HMS Clyde, the first warship to be launched in Portsmouth Naval Base for almost 40 years, was commissioned into the Royal Navy at a ceremony in Portsmouth Naval Base on Thursday 5 July 2007.
Clyde, an 80m-long enhanced River-class ship designed to patrol the waters of the Falkland Islands, has been undergoing trials and sea training since her launch at VT Group's shipbuilding facility in the Base just under a year ago.
The ceremony included a religious service and the cutting of the traditional commissioning cake by Mrs Andrea Hopper, wife of HMS Clyde's Commanding Officer, Commander Simon Hopper, and the youngest member of the 40-strong ship's company, Able Seaman David Maund, aged 22. Music was provided by the Royal Marines Band, Portsmouth.
Guest of honour was Rear Admiral Philip Wilcocks, a Falklands War veteran and now Chief of Staff (Capability) to the Commander-in-Chief Fleet. Also present was the ship's sponsor, Mrs Lesley Dunt, wife of Vice Admiral Sir Peter Dunt (Retired), and the Naval Base Commander, Commodore David Steel. The ceremony was sponsored by VT Shipbuilding and Commodore Sir Donald Gosling RNR.
HMS Clyde's Commanding Officer, Cdr Simon Hopper said:
"I appreciated from day one that the first ship built in Portsmouth for years would be special. But I didn't realise until the naming ceremony what it really meant to the people of the dockyard and businesses in the city and in Portsmouth.
"Clyde is a 21st century ship. Using industry and best practice is the way forward."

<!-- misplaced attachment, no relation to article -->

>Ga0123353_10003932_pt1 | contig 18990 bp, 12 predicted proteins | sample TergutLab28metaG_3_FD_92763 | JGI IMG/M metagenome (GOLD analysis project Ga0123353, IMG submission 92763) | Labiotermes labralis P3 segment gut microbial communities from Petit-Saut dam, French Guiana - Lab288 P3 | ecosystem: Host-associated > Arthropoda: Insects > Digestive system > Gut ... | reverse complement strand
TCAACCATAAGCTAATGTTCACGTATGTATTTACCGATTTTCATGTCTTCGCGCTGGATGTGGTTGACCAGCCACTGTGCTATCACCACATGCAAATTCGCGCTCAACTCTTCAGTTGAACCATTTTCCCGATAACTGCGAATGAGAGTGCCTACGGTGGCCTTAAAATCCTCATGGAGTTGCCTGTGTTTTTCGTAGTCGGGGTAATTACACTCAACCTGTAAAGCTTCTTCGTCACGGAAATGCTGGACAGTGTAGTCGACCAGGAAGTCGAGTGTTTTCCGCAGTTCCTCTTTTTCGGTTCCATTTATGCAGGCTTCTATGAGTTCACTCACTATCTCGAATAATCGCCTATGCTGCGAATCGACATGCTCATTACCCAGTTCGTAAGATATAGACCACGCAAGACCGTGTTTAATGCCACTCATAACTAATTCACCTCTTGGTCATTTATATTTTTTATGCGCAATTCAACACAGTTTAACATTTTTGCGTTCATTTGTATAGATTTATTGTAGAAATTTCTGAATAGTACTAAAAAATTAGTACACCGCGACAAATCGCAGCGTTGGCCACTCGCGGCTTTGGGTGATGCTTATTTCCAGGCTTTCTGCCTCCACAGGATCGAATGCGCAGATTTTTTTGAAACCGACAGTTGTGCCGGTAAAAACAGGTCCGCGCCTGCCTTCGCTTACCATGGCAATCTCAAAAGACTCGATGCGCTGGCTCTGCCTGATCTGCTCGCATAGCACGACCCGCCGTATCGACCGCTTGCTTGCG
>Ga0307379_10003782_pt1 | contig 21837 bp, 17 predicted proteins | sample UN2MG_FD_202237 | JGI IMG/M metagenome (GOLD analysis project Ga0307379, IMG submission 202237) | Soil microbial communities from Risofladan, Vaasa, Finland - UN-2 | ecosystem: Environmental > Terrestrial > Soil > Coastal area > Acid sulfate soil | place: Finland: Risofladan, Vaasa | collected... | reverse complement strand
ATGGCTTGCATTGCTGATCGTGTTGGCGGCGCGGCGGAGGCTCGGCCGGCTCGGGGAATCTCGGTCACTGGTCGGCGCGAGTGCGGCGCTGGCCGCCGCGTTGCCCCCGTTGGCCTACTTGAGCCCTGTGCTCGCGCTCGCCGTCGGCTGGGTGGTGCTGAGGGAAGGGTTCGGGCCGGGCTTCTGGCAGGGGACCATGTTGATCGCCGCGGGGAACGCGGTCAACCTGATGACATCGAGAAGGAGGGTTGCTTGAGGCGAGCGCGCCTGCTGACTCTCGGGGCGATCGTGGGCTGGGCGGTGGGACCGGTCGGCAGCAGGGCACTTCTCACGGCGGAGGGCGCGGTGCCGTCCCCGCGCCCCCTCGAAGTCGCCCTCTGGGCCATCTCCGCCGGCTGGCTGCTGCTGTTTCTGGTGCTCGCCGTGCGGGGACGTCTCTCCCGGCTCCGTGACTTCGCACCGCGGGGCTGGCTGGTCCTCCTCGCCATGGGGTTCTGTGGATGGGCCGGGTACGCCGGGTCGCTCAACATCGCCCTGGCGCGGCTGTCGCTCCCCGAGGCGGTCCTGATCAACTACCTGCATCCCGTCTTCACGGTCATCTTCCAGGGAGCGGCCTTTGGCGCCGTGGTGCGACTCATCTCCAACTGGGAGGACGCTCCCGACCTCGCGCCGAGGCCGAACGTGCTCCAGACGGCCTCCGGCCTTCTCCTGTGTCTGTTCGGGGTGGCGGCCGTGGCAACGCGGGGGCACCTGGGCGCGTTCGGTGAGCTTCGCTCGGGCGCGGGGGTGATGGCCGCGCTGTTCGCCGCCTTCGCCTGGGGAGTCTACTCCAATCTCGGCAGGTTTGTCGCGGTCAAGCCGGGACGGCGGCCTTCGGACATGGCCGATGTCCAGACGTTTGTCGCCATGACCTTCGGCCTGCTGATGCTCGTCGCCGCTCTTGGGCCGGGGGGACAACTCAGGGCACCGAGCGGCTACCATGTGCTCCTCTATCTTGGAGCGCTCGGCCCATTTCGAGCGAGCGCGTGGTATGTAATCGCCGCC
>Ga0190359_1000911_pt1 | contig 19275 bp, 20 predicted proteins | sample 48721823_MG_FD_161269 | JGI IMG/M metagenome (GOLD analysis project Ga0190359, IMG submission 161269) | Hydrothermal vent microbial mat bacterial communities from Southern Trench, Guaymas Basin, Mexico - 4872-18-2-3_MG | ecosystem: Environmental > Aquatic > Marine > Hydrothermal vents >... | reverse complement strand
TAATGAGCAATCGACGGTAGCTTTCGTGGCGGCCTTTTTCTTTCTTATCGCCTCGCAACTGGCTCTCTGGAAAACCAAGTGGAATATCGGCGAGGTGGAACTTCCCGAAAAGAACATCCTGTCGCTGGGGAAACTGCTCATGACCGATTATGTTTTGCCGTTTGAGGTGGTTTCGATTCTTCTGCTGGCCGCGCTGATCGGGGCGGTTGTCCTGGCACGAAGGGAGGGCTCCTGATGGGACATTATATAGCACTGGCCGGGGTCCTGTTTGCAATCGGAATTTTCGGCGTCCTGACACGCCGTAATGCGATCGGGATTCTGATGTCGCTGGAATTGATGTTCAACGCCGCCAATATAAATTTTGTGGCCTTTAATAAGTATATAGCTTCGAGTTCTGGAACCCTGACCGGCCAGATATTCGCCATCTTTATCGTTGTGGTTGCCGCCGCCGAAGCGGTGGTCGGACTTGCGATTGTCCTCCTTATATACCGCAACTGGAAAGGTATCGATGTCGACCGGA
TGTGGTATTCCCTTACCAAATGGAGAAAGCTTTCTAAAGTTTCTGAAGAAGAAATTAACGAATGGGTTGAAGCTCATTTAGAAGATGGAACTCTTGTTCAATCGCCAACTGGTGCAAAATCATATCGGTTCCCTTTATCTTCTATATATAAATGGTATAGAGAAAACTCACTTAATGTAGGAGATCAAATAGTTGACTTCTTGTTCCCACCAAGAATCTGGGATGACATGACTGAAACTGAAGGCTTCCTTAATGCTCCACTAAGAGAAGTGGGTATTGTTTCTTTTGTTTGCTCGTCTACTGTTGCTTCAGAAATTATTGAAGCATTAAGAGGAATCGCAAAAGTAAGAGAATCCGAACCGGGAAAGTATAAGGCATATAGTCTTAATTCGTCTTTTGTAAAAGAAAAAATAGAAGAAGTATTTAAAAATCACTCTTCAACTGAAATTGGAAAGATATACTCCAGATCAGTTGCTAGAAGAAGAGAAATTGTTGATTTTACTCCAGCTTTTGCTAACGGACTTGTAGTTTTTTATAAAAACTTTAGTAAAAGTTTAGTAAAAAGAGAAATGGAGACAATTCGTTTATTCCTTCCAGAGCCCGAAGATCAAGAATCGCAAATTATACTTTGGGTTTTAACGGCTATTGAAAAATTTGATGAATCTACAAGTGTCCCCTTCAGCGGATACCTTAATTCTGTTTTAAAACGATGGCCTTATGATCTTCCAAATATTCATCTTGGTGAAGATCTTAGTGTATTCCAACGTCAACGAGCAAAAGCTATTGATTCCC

HMS Clyde will spend the next few weeks undergoing aviation training, and is due to leave for the Falkland Islands in mid-August 2007 to relieve HMS Dumbarton Castle. She will remain there for at least five years.
Clyde is a highly capable and versatile vessel, with the ability to operate a variety of helicopters from her flight deck. She has air and surface surveillance radars and has a 30mm gun mounting. Besides her normal ship's company, she has accommodation for an embarked military force.
One of the features of the ship is that she is owned and will be maintained by VT Group and chartered to the Ministry of Defence for five years. At the end of that time, the MOD will have the option to extend the charter, return the ship or purchase her outright.
So, without needing to make capital expenditure, the Royal Navy has one modern ship to replace two older vessels - Dumbarton Castle and the former Leeds Castle, the latter having already been decommissioned. Clyde will be able to operate for 282 days of the year, thanks to a system of crew rotation and maintenance carried out in the region with the support of Portsmouth Naval Base.
Source: Ceremony marks commissioning for HMS Clyde
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